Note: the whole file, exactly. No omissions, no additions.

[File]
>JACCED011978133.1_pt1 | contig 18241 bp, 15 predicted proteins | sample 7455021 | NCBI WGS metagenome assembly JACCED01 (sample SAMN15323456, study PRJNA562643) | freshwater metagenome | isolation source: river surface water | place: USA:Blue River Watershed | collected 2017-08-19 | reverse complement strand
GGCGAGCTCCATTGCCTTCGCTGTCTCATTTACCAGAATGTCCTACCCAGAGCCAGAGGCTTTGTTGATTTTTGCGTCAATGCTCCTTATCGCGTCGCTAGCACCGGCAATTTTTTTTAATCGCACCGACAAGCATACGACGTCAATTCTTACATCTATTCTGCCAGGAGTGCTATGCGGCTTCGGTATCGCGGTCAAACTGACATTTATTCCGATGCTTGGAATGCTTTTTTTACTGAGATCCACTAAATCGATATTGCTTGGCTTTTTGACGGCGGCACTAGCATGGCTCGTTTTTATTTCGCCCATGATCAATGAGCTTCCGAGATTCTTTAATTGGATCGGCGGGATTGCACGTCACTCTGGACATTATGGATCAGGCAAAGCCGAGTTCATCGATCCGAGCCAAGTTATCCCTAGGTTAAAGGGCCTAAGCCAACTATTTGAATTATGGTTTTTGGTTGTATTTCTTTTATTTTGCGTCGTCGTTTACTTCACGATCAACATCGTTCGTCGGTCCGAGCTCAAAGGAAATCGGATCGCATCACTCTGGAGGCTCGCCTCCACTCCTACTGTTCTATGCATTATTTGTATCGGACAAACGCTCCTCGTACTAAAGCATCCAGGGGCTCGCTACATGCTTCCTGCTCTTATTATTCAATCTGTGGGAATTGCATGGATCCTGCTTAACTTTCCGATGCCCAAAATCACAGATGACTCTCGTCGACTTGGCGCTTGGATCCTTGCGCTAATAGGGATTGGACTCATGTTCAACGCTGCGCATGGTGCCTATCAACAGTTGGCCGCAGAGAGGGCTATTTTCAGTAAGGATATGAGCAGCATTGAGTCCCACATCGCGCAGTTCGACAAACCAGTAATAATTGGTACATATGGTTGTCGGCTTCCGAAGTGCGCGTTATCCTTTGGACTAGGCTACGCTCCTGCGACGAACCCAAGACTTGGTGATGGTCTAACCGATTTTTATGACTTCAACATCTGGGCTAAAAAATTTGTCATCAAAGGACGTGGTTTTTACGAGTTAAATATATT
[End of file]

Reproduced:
>JACCED011978133.1_pt1 | contig 18241 bp, 15 predicted proteins | sample 7455021 | NCBI WGS metagenome assembly JACCED01 (sample SAMN15323456, study PRJNA562643) | freshwater metagenome | isolation source: river surface water | place: USA:Blue River Watershed | collected 2017-08-19 | reverse complement strand
GGCGAGCTCCATTGCCTTCGCTGTCTCATTTACCAGAATGTCCTACCCAGAGCCAGAGGCTTTGTTGATTTTTGCGTCAATGCTCCTTATCGCGTCGCTAGCACCGGCAATTTTTTTTAATCGCACCGACAAGCATACGACGTCAATTCTTACATCTATTCTGCCAGGAGTGCTATGCGGCTTCGGTATCGCGGTCAAACTGACATTTATTCCGATGCTTGGAATGCTTTTTTTACTGAGATCCACTAAATCGATATTGCTTGGCTTTTTGACGGCGGCACTAGCATGGCTCGTTTTTATTTCGCCCATGATCAATGAGCTTCCGAGATTCTTTAATTGGATCGGCGGGATTGCACGTCACTCTGGACATTATGGATCAGGCAAAGCCGAGTTCATCGATCCGAGCCAAGTTATCCCTAGGTTAAAGGGCCTAAGCCAACTATTTGAATTATGGTTTTTGGTTGTATTTCTTTTATTTTGCGTCGTCGTTTACTTCACGATCAACATCGTTCGTCGGTCCGAGCTCAAAGGAAATCGGATCGCATCACTCTGGAGGCTCGCCTCCACTCCTACTGTTCTATGCATTATTTGTATCGGACAAACGCTCCTCGTACTAAAGCATCCAGGGGCTCGCTACATGCTTCCTGCTCTTATTATTCAATCTGTGGGAATTGCATGGATCCTGCTTAACTTTCCGATGCCCAAAATCACAGATGACTCTCGTCGACTTGGCGCTTGGATCCTTGCGCTAATAGGGATTGGACTCATGTTCAACGCTGCGCATGGTGCCTATCAACAGTTGGCCGCAGAGAGGGCTATTTTCAGTAAGGATATGAGCAGCATTGAGTCCCACATCGCGCAGTTCGACAAACCAGTAATAATTGGTACATATGGTTGTCGGCTTCCGAAGTGCGCGTTATCCTTTGGACTAGGCTACGCTCCTGCGACGAACCCAAGACTTGGTGATGGTCTAACCGATTTTTATGACTTCAACATCTGGGCTAAAAAATTTGTCATCAAAGGACGTGGTTTTTACGAGTTAAATATATT